Table 1. Spiral galaxies.

Table 2. Elliptical galaxies.

Based on above samples the linear least square fits are obtained using commercially available GraphPad Prism software. The fit for the spiral galaxies is


with a correlation coefficient of 0.826. Similarly for the elliptical galaxies,


with a correlation coefficient of 0.819. When the above fits are compared with that of Gültekin (2009) [16], a considerable difference for the spiral galaxies is apparent.

As seen in Figure 1, M-σ relationship holds well for elliptical galaxies yet varies considerably for edge-on spirals. The difference is quite prominent for velocities below and above 200 km/s. Based on the above plot, the refined version of the M-σ relationship presented in Equation (2) proves more suitable for low redshift, edgeon spirals when compared to the commonly used M-σ relationship.

3. Spectral Study of Selected Galaxies

Employing Equation (2) we calculated SMBH masses for the selected edge-on spiral galaxies. The spectroscopic

Figure 1. Mbh as function of velocities. The solid line is Mbh values based on commonly used M-σ relationship, Equation (1) (Gültekin 2009 [18]). The dashed line is for the edge-on spiral, dotted line for elliptical galaxies based on Equations (2) and (3).

data are obtained from two sources: TUBITAK National Observatory and the SLOAN Digital Survey.

3.1. TUG Targets

The targets observed at the TUBITAK National Observatory are selected primarily for their brightness (m > 16 in SLOAN u’g’r’i’z’, g’ or Johnson V bandpass) within a narrow redshift range (0.016 < z < 0.017). Galaxies in this distance have large angular size displaying their orientation and they are bright enough to be observed spectroscopically with our existing TUG RTT150-TFOSC setup. The properties of the targets are presented in Table 3

3.2. TUG Observations

The observations are carried out at the TUBITAK National Observatory, Antalya, using a RTT150 (1.5 m Russian-Turkish Telescope) located at 36˚49'27" North, 30˚20'08" East at an altitude of 2500 meters. RTT150 operates at f/7.7 and for this project the TUG Faint Object Spectrograph Camera (TFOSC) was installed. TFOSC is a dual-purpose camera capable of doing photometry and spectroscopy simultaneously. We used grism #15 with a dispersion of 2.9 Å/pixel with liquid nitrogen cooled 2K (Fairchild 447) CCD array. Exposures up to three hours were given for three nights of 8th, 9th and 17th of July 2010.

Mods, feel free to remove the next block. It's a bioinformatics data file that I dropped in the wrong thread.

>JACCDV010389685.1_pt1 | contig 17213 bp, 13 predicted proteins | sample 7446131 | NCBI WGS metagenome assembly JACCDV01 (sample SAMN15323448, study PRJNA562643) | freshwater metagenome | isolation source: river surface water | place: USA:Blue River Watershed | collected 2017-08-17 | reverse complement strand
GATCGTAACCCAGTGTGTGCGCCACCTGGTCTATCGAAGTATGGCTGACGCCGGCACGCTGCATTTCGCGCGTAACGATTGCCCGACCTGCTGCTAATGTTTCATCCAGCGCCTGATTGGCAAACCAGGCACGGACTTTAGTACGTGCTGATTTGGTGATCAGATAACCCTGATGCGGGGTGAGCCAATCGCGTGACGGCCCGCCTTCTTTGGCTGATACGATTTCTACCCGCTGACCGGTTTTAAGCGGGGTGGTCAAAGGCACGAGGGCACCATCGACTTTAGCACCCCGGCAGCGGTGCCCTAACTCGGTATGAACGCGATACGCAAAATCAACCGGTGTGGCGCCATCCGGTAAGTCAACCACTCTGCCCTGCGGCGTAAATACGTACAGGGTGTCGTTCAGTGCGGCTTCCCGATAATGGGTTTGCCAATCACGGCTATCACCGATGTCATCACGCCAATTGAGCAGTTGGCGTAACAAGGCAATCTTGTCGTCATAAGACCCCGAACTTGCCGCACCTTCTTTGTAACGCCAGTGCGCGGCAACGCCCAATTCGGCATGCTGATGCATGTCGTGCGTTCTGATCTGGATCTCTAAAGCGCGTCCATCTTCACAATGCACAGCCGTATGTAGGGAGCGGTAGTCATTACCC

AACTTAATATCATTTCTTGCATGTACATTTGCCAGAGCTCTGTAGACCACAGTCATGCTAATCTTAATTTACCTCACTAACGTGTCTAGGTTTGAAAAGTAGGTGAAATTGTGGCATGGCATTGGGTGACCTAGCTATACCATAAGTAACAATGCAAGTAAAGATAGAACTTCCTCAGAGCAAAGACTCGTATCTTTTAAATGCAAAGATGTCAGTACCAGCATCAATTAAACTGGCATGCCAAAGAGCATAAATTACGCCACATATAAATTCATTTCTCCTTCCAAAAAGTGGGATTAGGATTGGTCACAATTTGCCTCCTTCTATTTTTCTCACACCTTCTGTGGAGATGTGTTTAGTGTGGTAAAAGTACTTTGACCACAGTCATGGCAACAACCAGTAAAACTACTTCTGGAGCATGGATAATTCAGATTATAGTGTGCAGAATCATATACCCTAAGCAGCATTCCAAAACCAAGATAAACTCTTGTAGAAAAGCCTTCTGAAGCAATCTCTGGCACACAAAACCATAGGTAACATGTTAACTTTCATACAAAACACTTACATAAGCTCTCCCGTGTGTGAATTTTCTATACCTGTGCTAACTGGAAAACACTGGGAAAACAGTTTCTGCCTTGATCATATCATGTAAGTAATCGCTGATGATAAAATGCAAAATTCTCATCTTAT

The data reduction is done using MIRA image processing software. After reduction for atmospheric, optical and electronic effects, the spectra were compared with the spectra of Helium and Thorium-Argon lamps for precise wavelength calibration. Spectra of Vega taken same nights were used to double-check the line identifications. Once the line positions were assured, red-shifted strong [OIII] emission lines are located at the expected wavelengths. Data below 4100 Å and above 7000 Å are cropped out due to high amount of interference. The TFOSC has a near linear dispersion between this wavelength interval.

Table 3. TUG RTT150 targets and non-stellar components.

The spectra covering the Hβ and [OIII] lines are shown is Figure 2. The central wavelength and the FWHM of the [OIII] emission lines corrected for resolution and calculated by means of Gaussian fits are given in Table 4

3.3. The SLOAN Data

The SLOAN Digital Survey has been mined for galaxies that satisfy TUG criteria. Out of over 500 000 galaxies in SLOAN Data Release 7 Best Object List database, 538 fell within above-mentioned brightness and distance parameters. The data are in the form of a list containing spectroscopic and photometric object identifications, position, redshift and brightness in u’g’r’i’z’ photometric system. Every target on the list is investigated using SDSS Object Explorer tool. By analyzing the survey images the list has been reduced to 111 targets, which are edge-on spiral galaxies and have no mergers. The fits files containing the spectra are downloaded to local computer for analysis. The 28 targets showed high signal level for [OIII] lines with no contamination.  

4. SMBH Mass Estimates

As stated in part 1.2, the width of [OIII] line is indicative in estimating stellar bulge velocity dispersion. The bulge velocities and corresponding masses calculated by the refined M-σ relation given in Equation (2) are tabulated in Table 5 with their standard deviations. 

5. Discussion

The M-σ relation is a secondary mass estimation method with some considerable scatter primarily due to indiscriminating data from all morphologies and redshift regimes. In order to address this issue, we selected low redshift galaxies and compared two main morphological types in the same epoch. As seen in Figure 1, fits for spiral and elliptical galaxies varied most probably due to diverse evolutionary experiences of two main morphological types. We believe that strong constraints allowed us to obtain a more precise mass estimation relation given in Equation (2) and used this refined relationship for mass estimation of SMBH residing in similar galaxies.  

In Figure 3 we plot the measured masses against the stellar bulge velocity dispersion. The histogram of mass distribution is shown in Figure 4.